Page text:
How to effectively introduce Linux (Mint) to potential users?

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Lnx_User1
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How to effectively introduce Linux (Mint) to potential users?

Post by Lnx_User1 »

Perhaps this question is better suited on a general Linux forum but as I use Linux Mint as my distro and am recommending it I thought I'd ask here. I started gathering and fixing up people's unwanted computers recently. I'm rather self taught in this regard. I am by no means a Linux whiz but I have recently started getting back into Linux and so learning all I can and passing that knowledge on. I would like to take the unwanted computers I have, make them into Linux machines and sell them to people who are looking for a computer on a budget.

Main issue I have is most people who want a computer these days are reluctant to step out of the MacOs or Windows box. Most don't even know what a Terminal or Command Line is. They gravitate to the familiar and want things simple. They might hate the way MacOs or Windows does certain things but they don't consider themselves savvy enough to work with an OS that gives them options and flexibility. At any rate I am trying to figure out a kinda "baby-steps" approach to get people interested and hopefully hooked on Linux. To have people use Linux Mint as their OS and realize that they can accomplish all their computer related tasks as easily as on MacOs or Windows.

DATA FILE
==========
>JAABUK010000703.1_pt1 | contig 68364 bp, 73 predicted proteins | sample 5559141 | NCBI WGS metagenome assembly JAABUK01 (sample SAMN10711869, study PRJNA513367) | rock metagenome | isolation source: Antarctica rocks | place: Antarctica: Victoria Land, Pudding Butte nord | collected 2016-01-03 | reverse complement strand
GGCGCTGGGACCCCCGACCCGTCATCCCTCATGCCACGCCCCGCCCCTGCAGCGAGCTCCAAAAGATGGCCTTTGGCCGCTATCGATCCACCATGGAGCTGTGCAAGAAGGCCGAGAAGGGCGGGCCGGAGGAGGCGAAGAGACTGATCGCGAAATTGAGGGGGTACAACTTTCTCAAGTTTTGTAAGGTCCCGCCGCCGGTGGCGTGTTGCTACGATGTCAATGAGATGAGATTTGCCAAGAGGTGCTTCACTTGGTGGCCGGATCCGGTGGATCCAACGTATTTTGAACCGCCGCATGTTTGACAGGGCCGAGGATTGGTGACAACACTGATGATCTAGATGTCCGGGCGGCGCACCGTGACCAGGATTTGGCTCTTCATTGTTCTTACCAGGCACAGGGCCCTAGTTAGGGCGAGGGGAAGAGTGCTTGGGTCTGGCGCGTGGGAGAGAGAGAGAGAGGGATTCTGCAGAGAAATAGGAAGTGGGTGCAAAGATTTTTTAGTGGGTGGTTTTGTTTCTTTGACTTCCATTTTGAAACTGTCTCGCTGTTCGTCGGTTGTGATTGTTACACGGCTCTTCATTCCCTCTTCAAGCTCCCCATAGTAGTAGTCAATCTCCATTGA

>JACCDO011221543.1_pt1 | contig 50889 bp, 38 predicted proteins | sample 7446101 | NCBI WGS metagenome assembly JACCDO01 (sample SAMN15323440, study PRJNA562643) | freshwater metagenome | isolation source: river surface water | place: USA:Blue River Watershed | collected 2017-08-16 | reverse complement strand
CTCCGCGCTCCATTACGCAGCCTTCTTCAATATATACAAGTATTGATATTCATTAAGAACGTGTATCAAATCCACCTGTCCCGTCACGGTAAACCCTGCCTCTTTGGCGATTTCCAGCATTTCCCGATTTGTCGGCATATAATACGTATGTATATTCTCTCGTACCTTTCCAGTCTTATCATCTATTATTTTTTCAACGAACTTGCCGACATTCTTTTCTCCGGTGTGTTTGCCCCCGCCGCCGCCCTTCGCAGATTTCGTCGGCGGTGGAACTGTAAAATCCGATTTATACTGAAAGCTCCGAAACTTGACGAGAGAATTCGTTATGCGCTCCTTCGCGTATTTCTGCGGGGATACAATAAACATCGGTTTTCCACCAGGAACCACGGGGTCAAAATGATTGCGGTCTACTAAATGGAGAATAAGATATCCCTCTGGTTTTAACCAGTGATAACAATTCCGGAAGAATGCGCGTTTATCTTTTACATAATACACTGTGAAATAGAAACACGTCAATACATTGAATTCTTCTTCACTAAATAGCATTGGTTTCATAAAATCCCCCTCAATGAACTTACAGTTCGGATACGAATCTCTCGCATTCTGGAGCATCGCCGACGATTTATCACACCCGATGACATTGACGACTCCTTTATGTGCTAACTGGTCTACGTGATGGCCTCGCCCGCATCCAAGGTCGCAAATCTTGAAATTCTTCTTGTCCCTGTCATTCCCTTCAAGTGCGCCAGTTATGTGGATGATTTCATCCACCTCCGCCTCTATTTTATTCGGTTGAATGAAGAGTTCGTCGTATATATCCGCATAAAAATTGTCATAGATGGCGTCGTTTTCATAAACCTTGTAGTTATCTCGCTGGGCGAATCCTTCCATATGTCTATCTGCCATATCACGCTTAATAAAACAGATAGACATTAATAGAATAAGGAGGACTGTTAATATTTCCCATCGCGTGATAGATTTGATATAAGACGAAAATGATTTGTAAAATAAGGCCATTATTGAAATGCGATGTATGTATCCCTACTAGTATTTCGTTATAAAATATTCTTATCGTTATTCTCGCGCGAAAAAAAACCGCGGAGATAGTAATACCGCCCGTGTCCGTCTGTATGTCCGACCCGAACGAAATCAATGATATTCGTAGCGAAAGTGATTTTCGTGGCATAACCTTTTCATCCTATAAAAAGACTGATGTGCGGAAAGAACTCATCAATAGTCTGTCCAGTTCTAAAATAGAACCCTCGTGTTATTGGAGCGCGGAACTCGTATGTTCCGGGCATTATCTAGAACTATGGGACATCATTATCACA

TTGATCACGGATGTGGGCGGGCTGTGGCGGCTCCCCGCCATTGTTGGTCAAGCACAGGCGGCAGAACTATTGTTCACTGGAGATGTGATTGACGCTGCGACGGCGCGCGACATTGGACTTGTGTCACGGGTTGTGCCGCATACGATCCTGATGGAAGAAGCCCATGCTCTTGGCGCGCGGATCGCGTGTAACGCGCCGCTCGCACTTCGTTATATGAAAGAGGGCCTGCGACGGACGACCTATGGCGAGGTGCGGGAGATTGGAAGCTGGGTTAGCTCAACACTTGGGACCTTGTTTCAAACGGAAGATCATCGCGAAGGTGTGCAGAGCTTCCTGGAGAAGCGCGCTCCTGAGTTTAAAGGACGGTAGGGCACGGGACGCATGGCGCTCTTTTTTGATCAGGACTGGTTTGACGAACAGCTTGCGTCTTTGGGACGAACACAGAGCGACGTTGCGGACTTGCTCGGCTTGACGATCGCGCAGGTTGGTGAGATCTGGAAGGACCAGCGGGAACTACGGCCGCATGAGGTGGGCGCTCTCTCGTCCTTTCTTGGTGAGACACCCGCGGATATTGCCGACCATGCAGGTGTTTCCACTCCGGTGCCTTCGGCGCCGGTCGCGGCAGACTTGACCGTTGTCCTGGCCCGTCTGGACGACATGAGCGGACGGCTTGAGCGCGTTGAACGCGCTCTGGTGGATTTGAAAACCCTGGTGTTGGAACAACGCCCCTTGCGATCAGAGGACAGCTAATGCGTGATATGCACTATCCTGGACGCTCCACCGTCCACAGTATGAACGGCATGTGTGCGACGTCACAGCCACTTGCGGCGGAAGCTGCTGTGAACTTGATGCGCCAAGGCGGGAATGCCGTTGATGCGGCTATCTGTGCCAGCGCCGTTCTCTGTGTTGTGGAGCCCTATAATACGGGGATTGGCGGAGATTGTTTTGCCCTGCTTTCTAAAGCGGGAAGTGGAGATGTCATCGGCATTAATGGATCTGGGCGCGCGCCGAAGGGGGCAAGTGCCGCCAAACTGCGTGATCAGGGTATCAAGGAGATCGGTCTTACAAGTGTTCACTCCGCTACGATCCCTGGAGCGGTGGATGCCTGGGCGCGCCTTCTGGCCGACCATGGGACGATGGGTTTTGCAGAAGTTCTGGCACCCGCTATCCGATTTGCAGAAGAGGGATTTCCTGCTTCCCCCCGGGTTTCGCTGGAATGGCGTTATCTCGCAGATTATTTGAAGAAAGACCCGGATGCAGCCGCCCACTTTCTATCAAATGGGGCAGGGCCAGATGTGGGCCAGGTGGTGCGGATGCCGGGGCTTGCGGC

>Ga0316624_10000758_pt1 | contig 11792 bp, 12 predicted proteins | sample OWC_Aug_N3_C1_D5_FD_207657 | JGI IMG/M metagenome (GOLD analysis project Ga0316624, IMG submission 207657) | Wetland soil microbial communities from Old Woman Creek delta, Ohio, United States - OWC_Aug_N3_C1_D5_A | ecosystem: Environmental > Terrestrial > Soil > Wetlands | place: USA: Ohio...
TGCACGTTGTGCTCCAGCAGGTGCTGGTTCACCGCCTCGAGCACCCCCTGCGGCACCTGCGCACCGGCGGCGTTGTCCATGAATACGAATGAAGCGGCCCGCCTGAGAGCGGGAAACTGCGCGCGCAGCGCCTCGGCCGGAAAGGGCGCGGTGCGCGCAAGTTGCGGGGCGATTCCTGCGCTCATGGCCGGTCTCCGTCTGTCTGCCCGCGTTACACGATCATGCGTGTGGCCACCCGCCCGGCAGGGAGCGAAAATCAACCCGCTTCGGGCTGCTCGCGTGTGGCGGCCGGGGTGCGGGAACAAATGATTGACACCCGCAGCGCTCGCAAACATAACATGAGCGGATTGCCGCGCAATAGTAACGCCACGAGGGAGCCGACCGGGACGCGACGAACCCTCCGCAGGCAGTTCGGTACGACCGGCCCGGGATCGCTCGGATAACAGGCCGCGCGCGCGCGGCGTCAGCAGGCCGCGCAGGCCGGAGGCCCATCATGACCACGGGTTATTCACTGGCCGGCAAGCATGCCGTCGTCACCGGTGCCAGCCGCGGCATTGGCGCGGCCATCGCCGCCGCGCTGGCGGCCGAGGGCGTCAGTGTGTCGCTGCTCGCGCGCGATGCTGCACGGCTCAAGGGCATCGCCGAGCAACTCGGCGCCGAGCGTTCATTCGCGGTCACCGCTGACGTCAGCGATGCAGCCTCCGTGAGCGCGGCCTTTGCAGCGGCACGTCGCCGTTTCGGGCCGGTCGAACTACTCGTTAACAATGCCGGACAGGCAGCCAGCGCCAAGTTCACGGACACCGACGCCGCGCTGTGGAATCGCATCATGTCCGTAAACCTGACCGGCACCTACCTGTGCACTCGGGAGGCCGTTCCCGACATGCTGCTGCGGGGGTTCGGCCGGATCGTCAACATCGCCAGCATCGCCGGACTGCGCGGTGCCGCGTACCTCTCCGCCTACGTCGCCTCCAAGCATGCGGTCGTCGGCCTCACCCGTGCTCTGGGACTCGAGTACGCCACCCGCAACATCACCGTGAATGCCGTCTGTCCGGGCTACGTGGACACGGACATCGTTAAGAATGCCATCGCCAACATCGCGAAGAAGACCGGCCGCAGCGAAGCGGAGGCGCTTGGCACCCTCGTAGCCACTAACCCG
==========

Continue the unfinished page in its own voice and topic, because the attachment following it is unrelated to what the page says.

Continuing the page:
So I'm wondering if someone can point me in the direction of resources I can use to turn people on and get them up and using Linux Mint quickly without intimidation. I'll spend a 1/2 hour to an hour helping them get started and give them enough info that they can take further steps if they want to. Also would appreciate any helpful advice in doing such.
Last edited by karlchen on Tue May 12, 2020 3:50 am, edited 1 time in total.
Reason: Not specifically about Linux Mint, but about Linux in general. Thread moved to "Chat about Linux" therefore.